An Unexpected Opportunity: Erin’s Story - NFCR


An Unexpected Opportunity: Erin’s Story

After sending applications to over a dozen Physician Assistant programs across the country, 22-year-old Erin Janae Lynch was excited to welcome new adventures and changes into her life. She marked this new chapter by spending six weeks volunteering in Mozambique, embracing her passion for marine conservation. A few weeks before her departure, Erin noticed her lymph nodes were extremely swollen. 

“My Primary Care Physician referred me to an Ears Nose Throat Specialist who did a needle biopsy,” Erin said. “The results were inconclusive, so we proceeded to do an excisional biopsy. I was diagnosed with stage 2 unfavorable Hodgkin’s Lymphoma on July 30, 2021.”

Erin knew she would face changes in this next chapter of her life, but she never expected events to unfold quite like this. Given her aptitude for healthcare, Erin sought a second opinion to gain more clarity around this diagnosis. She soon visited Dr. Ryan Lynch (no relation) and learned of a clinical trial opportunity at Seattle Cancer Care Alliance.

“Dr. Lynch told me along with standard treatment, I was eligible for this clinical trial,” Erin began. “He walked me through each treatment type and remained neutral while informing me of my options. Ultimately, I decided to consent to the clinical trial. I know these trials are the next best thing in the world of cancer treatment, and if no one participates in these trials, we can’t make any progress in finding better treatment options.”

Soon after that, Erin started receiving AN+AD – two immunotherapy drugs (brentuximab vedotin and nivolumab) and two chemotherapy drugs (doxorubicin and dacarbazine) – all of which are IV infused through a port. The clinical trial investigates how well these drugs work to treat Classical Hodgkin’s Lymphoma and seeks to understand the related side effects. 

“I experienced nausea, but it was controlled with Zofran, an antinausea medication,” Erin shared. “I also am experiencing fatigue. After my first infusion, I slept in until 11:30, a big difference for an early riser like me who wakes up at 7 am without an alarm. I had weird sensations of warmth, like a hot flash, while getting dacarbazine infused. I am still early in my treatment, so I haven’t experienced hair loss yet, but I am prepared for that to happen in the next week or so.”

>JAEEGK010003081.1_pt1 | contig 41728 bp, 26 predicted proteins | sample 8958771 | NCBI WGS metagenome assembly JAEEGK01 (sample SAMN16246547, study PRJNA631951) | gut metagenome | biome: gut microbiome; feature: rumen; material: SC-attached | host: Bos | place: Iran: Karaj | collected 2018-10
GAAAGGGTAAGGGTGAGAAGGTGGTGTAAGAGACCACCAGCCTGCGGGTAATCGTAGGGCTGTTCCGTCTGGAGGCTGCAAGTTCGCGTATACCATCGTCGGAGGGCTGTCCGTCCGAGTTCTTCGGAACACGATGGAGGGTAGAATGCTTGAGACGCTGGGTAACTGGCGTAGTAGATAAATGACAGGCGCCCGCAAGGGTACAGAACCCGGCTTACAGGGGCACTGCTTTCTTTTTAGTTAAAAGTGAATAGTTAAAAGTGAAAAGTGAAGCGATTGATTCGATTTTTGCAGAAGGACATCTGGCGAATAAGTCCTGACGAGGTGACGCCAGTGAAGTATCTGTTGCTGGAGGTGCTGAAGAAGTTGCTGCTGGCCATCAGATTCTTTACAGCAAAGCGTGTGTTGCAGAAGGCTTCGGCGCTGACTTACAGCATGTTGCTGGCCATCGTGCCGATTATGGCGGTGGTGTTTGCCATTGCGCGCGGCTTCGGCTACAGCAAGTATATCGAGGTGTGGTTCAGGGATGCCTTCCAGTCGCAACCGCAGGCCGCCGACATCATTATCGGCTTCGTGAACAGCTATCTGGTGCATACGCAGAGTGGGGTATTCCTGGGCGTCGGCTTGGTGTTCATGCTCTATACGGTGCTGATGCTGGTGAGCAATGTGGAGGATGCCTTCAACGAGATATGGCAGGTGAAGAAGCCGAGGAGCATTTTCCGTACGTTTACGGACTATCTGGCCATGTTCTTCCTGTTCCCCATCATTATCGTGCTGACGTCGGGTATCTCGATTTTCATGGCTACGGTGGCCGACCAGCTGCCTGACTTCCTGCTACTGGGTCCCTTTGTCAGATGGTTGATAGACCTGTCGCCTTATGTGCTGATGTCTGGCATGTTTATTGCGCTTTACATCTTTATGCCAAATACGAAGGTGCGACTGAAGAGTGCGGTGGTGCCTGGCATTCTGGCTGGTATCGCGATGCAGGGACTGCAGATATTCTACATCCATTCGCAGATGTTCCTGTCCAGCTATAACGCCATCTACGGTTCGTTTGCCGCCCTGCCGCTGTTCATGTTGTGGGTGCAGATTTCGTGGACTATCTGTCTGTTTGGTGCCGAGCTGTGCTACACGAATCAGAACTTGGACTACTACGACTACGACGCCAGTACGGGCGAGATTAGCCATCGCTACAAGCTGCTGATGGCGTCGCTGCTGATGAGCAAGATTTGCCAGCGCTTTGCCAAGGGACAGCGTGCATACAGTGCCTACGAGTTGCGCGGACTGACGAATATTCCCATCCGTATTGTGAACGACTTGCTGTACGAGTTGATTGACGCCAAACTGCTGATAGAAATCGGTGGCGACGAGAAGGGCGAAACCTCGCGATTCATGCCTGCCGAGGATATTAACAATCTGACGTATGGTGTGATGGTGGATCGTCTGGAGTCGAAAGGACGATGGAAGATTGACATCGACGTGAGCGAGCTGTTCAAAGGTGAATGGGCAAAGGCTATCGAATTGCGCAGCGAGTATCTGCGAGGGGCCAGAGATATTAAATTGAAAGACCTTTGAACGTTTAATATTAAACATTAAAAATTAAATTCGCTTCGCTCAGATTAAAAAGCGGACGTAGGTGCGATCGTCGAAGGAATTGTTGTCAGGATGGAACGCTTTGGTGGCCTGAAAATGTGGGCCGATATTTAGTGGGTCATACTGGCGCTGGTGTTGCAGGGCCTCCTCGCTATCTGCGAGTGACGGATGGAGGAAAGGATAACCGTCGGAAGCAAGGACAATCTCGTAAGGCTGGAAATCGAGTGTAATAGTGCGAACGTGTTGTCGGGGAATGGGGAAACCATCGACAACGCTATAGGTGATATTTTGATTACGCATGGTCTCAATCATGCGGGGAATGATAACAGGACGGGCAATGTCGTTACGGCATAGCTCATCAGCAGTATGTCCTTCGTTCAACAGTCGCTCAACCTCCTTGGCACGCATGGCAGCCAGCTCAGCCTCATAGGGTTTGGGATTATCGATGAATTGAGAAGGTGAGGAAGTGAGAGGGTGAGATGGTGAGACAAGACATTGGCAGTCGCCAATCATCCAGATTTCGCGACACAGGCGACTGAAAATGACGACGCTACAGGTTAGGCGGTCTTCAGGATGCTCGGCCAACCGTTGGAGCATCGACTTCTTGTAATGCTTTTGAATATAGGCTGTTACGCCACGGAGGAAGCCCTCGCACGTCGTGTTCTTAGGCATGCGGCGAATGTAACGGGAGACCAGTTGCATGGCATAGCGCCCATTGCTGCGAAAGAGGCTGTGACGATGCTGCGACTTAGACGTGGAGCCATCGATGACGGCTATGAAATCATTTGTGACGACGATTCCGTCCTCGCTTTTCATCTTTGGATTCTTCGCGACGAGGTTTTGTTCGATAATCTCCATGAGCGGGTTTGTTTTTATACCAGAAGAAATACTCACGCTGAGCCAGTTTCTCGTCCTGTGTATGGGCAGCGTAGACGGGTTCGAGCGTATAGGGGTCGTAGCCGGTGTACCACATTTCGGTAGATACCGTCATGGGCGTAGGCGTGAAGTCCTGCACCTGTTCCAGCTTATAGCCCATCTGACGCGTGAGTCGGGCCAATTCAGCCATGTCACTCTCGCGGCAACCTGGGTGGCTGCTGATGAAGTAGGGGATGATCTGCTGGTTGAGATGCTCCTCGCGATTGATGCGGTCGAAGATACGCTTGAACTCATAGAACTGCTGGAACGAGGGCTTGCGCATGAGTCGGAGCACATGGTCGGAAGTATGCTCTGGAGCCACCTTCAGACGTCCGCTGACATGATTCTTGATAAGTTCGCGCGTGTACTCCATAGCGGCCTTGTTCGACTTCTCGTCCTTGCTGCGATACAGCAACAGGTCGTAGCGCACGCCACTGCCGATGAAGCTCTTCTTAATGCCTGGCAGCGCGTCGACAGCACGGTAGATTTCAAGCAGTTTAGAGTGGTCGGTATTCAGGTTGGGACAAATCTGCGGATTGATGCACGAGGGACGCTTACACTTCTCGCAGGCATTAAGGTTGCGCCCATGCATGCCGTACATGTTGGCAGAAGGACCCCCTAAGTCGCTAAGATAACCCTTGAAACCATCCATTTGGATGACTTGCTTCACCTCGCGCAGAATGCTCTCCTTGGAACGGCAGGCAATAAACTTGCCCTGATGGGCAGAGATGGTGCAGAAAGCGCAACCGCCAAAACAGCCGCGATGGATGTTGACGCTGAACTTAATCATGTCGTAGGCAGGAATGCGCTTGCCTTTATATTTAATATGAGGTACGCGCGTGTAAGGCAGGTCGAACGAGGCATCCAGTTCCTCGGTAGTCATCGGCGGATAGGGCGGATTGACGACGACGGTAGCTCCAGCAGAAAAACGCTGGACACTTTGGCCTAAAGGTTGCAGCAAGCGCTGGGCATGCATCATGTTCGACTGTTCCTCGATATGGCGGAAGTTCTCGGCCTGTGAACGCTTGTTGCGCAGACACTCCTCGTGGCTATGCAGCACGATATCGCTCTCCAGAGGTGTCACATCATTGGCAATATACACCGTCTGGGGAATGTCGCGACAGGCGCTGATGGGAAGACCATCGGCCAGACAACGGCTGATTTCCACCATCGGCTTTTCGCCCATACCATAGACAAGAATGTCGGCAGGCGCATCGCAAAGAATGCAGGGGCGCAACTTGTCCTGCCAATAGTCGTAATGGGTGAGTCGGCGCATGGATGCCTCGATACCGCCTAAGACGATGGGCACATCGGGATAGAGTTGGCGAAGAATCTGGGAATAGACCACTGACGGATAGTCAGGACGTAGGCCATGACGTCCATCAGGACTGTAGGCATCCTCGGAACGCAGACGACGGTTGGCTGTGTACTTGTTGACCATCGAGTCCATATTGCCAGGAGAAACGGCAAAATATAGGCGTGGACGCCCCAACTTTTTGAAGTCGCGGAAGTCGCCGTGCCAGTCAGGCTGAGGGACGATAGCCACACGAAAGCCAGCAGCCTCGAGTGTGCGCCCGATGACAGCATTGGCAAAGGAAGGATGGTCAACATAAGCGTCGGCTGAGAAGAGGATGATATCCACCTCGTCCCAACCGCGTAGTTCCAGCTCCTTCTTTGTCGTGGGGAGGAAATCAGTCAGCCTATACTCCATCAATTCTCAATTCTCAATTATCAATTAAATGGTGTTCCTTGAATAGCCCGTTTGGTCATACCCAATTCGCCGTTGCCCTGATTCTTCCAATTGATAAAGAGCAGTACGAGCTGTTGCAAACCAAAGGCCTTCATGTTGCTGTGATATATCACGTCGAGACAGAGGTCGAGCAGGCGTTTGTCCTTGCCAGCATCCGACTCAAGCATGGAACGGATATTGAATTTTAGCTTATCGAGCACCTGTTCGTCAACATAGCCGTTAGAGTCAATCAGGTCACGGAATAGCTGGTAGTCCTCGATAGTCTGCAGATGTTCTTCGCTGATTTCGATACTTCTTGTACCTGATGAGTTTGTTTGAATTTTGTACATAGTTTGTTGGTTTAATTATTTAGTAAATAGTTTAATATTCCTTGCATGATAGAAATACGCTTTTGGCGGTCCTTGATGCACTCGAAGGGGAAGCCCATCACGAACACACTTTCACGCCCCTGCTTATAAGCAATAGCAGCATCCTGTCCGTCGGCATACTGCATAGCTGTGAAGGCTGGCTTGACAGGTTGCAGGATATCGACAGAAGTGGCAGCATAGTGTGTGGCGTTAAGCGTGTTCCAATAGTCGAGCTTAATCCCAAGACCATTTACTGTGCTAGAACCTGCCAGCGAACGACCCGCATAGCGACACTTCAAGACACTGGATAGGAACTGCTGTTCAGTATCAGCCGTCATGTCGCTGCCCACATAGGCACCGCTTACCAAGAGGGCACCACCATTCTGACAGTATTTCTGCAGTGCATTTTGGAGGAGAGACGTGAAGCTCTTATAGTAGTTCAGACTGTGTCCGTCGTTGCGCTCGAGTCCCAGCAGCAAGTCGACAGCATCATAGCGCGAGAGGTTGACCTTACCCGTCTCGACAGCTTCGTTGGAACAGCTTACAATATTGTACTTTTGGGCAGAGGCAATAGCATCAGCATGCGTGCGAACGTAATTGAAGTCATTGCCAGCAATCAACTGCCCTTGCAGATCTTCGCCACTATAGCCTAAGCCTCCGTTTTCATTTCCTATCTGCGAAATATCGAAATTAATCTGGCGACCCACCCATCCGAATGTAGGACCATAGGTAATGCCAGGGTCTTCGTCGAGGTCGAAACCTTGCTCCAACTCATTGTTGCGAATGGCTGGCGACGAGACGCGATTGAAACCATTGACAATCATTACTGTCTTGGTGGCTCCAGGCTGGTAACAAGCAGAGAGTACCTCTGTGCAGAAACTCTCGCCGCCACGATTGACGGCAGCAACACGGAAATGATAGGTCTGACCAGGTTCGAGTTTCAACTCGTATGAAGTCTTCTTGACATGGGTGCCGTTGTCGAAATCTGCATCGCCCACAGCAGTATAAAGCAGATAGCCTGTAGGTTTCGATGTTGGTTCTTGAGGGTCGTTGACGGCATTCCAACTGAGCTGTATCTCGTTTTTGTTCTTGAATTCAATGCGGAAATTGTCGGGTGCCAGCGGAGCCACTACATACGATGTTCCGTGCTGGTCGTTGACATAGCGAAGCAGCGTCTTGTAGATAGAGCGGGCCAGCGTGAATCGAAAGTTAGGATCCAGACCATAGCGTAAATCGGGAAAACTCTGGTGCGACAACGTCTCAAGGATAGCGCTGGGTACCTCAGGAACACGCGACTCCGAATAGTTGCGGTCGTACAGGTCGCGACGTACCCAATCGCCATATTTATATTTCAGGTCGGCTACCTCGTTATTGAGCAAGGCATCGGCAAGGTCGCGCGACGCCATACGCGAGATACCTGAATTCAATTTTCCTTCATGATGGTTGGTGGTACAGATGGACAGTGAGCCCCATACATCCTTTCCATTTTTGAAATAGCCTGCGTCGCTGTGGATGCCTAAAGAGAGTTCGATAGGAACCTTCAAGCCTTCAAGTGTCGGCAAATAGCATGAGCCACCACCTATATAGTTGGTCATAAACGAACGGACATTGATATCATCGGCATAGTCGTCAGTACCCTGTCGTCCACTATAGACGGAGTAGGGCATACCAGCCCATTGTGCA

The past month threw more curveballs and unknowns at Erin than she had ever experienced before. Having no family history of cancer in any form, everything from the first biopsy was new territory for her and her family. 

“I had a hard time with all the unknowns,” Erin reflected. “I am so grateful to have a background in biology and healthcare. That made it easier for me to understand what was going on. But it is hard to feel sick and not know what day you are going to feel better.”

Through all the unexpected twists and turns, Erin maintains her positive and hopeful mindset, even when challenging.

“It was really difficult seeing my family and friends upset,” Erin stated. “I felt like I was making everyone sad, but I was able to change my mindset and remember that they are sad because they all love me. Then I felt very loved instead of sad.”

Building a positive and hopeful mindset takes practice, and there will almost certainly be bumps along the way. Over the past month in treatment, Erin has experienced many ups and downs. But, she has also built habits that will strengthen her.

“Take it one day at a time,” Erin advised. “I call friends and family often. I go for lots of walks and try to stay as active as I can on days that I’m feeling good. I journal on big days to help reflect on what happened, and I know I would like to look back on my notes someday.

I keep my dreams for the future intact and just keep reminding myself that this is a small hiccup—a break from all other things. And one day soon will be a distant memory. I also like to think about how I can relate to an even bigger population than I could before. I have a new community and an opportunity to educate and be a resource to others.”

Erin’s story is a part of our Faces & Voices of Cancer initiative that uplifts and amplifies the stories of those impacted by cancer. If you are interested in sharing your story, please visit Faces and Voices of Cancer at If you would like to honor those facing cancer, please make a gift today.

Additional Reads You May Enjoy: 

Choose Joy: Jennifer’s Story

10 Ways to Embrace Positivity in 2021

Clinical Trials 101 with Clinical Trial Facilitator Cynthia Kerr

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